Another approach is to embed the script within the Dockerfile and use Docker’s RUN command to create a script to create the file. (Think how meta that is!)

I prefer this approach

I will take advantage of the echo command from earlier, a shortened version in a Dockerfile:

...
RUN echo "file contents" > script.sh
CMD chmod +x script.sh
CMD ./script.sh
...

In this case, I chose to have the RUN command write the script out as:

RUN echo "!#/bin/bash\nif [ ! -e \"Gemfile\" ]; then\necho \"ruby '2.5.1'\" > Gemfile\necho \"source 'https://rubygems.org'\" >> Gemfile\necho \"gem 'rails', '~> 5.1.0'\" >> Gemfile\nfi" > script.sh
CMD chmod +x script.sh
CMD ./script.sh

Having the whole script in a single line is long and hard to read or change, but once it’s perfected, there only needs to be a single file to keep around, the Dockerfile.

Can I Do Better?

Actually, like all good computer scientist, I have to ask: “Can we do better?” (than having the whole file on one line)?

When I look at the Dockerfile documentation, I notice that the \ operator separates multiple line arguments on different lines.

Let’s see if that works for strings as well:

...
RUN echo "#!/bin/bash\n" \
         "if [ ! -e \"Gemfile\" ]; then\n" \
         "  echo \"Creating default Gemfile\"\n" \
         "  echo \"ruby '2.5.1'\n" \
         "         source 'https://rubygems.org'\n" \
         "         gem 'rails', '~> 5.1.0'\" > Gemfile\n" \
         "fi\n" > script.sh
...

Let’s see by building it out:

$ docker build . -t test
$ docker run -it test bash
root:test $ ls
script.sh
root:test $ cat script.sh
#!/bin/bash
 if [ ! -e "Gemfile" ]; then
   echo "Creating default Gemfile"
   echo "ruby '2.5.1'
          source 'https://rubygems.org'
          gem 'rails', '~> 5.1.0'" > Gemfile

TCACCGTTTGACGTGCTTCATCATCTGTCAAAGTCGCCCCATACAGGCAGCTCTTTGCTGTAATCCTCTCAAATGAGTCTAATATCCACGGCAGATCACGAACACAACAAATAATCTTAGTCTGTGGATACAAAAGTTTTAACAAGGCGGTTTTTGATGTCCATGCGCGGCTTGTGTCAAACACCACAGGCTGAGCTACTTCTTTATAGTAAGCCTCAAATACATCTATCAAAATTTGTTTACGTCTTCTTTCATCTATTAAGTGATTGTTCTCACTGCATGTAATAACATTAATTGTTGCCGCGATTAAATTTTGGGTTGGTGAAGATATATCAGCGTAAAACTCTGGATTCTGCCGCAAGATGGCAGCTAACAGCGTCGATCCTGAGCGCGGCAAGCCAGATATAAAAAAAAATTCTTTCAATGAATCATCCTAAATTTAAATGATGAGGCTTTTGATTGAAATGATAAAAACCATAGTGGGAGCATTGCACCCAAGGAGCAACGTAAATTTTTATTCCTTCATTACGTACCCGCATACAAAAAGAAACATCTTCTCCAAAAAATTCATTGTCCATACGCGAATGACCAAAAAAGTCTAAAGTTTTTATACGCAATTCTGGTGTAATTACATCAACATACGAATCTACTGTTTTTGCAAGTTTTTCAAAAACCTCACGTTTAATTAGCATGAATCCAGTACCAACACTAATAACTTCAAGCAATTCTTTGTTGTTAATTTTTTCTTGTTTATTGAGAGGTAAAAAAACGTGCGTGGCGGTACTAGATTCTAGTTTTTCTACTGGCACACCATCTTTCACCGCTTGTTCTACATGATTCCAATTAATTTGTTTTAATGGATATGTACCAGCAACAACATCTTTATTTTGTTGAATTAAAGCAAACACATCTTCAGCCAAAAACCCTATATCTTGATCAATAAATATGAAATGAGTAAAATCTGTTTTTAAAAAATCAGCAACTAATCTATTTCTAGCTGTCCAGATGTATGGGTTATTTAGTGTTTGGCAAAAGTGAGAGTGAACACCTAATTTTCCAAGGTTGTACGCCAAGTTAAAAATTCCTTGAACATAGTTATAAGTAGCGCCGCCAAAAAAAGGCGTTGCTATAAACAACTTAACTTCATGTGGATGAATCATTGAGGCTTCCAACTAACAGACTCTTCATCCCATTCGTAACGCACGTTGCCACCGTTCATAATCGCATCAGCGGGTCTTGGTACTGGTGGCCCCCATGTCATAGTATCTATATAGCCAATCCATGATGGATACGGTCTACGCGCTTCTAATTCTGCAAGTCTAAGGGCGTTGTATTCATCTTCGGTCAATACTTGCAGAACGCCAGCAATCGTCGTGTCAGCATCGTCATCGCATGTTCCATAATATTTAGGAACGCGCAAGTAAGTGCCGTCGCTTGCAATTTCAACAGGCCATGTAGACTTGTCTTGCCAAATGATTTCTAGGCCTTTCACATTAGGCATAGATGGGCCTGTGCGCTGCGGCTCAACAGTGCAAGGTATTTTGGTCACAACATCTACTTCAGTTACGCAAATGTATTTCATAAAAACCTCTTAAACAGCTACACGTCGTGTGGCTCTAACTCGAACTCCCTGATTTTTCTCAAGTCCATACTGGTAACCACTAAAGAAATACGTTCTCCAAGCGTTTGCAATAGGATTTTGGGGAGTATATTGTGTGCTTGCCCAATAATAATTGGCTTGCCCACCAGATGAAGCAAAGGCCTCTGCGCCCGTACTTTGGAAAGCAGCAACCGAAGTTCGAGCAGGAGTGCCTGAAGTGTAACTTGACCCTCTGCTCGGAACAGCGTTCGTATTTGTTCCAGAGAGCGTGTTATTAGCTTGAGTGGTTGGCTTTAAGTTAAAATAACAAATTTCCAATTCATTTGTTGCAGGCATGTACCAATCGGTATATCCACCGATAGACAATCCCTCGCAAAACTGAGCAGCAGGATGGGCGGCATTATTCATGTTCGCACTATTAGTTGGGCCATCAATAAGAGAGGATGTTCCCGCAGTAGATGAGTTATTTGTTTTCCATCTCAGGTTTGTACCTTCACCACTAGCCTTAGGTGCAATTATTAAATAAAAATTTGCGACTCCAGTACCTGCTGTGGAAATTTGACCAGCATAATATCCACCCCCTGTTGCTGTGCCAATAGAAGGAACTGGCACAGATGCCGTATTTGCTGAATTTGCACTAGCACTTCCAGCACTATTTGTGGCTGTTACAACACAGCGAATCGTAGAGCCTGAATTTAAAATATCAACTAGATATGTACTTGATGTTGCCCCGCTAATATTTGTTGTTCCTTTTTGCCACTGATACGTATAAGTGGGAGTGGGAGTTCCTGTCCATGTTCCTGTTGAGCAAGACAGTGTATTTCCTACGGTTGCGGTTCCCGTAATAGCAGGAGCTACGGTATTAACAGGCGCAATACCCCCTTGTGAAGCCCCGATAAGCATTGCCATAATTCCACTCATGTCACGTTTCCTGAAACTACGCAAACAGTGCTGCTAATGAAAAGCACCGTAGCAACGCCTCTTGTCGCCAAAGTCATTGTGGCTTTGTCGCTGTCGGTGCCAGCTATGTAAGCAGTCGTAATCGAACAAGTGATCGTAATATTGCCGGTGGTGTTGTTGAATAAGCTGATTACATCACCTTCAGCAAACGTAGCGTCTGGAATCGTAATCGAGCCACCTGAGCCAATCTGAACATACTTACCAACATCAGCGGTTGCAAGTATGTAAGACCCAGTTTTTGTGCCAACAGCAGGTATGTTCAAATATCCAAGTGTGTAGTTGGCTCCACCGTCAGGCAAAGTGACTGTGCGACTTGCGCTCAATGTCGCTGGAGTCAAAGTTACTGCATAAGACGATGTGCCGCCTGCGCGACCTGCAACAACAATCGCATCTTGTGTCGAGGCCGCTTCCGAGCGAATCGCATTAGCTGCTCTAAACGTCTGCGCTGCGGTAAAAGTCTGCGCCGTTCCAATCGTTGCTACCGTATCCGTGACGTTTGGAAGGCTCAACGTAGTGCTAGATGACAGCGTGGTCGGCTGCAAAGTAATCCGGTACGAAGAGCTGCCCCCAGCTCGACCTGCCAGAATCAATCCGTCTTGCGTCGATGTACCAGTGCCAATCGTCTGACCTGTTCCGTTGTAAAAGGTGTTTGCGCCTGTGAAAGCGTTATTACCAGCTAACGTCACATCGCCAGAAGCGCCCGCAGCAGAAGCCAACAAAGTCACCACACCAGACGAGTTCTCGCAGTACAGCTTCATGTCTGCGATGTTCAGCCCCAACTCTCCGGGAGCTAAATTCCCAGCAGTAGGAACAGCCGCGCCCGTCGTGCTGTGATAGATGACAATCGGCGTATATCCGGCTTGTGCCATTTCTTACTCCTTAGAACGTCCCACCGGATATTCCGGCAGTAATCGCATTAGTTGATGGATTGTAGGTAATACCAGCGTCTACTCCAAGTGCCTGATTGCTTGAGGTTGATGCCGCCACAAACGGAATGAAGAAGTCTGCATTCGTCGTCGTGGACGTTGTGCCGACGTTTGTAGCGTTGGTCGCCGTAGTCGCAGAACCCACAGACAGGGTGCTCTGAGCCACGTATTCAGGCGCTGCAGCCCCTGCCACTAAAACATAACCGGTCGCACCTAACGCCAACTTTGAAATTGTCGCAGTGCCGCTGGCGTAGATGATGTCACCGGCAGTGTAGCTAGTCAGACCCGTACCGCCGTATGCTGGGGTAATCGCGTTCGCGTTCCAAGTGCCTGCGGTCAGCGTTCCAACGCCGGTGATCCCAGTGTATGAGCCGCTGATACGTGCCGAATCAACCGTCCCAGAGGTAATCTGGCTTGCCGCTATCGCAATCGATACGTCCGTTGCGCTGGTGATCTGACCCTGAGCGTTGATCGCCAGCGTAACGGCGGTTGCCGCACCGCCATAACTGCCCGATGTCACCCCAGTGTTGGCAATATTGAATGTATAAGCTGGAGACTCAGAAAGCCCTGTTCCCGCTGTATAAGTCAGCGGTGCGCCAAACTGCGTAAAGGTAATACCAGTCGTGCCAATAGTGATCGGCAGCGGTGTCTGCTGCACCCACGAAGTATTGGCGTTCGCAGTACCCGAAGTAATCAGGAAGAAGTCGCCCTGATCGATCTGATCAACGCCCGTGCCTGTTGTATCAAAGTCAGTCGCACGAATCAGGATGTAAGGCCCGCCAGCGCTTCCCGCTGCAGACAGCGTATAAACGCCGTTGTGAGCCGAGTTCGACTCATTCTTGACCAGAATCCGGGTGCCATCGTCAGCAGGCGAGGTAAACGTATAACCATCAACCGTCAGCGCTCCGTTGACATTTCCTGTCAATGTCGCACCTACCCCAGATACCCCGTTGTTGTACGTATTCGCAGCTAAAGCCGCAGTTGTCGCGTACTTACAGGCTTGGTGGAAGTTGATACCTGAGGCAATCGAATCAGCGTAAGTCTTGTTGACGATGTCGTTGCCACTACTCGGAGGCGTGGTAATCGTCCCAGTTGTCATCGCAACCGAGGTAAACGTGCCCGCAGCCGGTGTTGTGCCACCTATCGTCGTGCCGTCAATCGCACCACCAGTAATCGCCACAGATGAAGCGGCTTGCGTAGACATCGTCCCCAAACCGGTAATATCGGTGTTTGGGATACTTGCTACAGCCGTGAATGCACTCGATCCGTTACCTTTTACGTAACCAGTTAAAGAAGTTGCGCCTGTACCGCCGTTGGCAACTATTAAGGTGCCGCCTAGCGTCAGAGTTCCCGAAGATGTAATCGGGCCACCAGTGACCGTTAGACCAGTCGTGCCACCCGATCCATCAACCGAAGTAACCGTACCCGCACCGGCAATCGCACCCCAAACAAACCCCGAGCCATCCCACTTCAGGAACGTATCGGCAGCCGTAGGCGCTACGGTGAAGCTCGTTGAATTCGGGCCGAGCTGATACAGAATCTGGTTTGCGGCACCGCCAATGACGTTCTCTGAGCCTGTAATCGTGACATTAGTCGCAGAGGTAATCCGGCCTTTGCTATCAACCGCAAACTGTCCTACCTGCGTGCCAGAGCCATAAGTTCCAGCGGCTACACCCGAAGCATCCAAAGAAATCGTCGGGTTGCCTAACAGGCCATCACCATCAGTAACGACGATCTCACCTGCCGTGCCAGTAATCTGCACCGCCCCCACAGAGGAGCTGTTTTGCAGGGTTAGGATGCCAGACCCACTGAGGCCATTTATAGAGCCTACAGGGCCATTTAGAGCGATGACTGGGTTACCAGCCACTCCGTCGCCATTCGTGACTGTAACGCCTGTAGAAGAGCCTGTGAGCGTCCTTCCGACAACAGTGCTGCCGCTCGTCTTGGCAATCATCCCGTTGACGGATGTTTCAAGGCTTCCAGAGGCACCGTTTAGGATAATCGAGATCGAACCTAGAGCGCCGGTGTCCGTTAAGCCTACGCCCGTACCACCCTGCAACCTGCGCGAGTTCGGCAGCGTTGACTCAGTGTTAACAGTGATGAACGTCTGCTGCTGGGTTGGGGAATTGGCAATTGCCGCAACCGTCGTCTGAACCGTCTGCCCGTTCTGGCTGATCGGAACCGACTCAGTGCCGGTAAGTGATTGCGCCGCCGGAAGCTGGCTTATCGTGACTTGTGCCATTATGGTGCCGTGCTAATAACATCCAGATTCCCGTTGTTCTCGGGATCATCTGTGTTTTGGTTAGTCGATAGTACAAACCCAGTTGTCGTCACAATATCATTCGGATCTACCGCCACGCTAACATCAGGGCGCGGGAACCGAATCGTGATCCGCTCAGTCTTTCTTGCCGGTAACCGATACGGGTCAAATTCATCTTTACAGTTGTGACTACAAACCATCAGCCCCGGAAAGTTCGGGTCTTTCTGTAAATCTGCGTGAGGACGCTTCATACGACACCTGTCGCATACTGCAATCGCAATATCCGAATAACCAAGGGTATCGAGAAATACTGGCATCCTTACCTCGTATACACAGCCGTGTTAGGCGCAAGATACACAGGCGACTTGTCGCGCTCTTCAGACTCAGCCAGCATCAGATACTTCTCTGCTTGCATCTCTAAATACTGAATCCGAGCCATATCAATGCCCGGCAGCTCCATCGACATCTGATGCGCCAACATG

fi
root:test $

So, wow, we can embed a whole shell script inside the Dockerfile and have it on multiple lines, making it more readable. Now this is bootstrapping a Docker image through the Dockerfile!

Dockerfile

The section below is the Dockerfile I used for reference:

FROM ruby:2.5.0-slim

RUN apt-get update && apt-get install -qq -y --no-install-recommends \
    build-essential \
    libsqlite3-dev \
    nodejs \
    sqlite3 \
 && rm -rf /var/lib/apt/lists/*

RUN mkdir /app
WORKDIR /app

COPY Dockerfile Gemfile* .

RUN echo "#!/bin/bash\n" \
         "IFS=';'\n" \
         "additional_gems=\"$add_gems\"\n" \
         "if [ ! -e \"Gemfile\" ]; then\n" \
         "  echo \"Creating default Gemfile\"\n" \
         "  echo \"ruby '2.5.1'\n" \
         "         source 'https://rubygems.org'\n" \
         "         gem 'rails', '~> 5.1.0'\" > Gemfile\n" \
         "  for i in \$additional_gems; do\n" \
         "    echo \"gem \$i\" >> Gemfile;\n" \
         "  done\n" \
         "fi\n" > script.sh

RUN chmod +x script.sh
RUN ./script.sh

RUN bundle install

RUN rails new temp_app
RUN rm -rf temp_app

The file is also downloadable here

To build and test, just run:

$ docker build . -t image_name
$ docker run -it image_name bash
/app $ ls
Dockerfile script.sh

Conclusion

I wanted to have a Dockerfile that I can use to:

  1. Create a new Rails project
  2. Dockerize and existing Rails project

By having a shell script to create a script to create a new Gemfile, I have solved the former while keeping compatibility with the latter using a file copy trick from my previous article.

So, now I will be using this Dockerfile for my projects, either new or existing!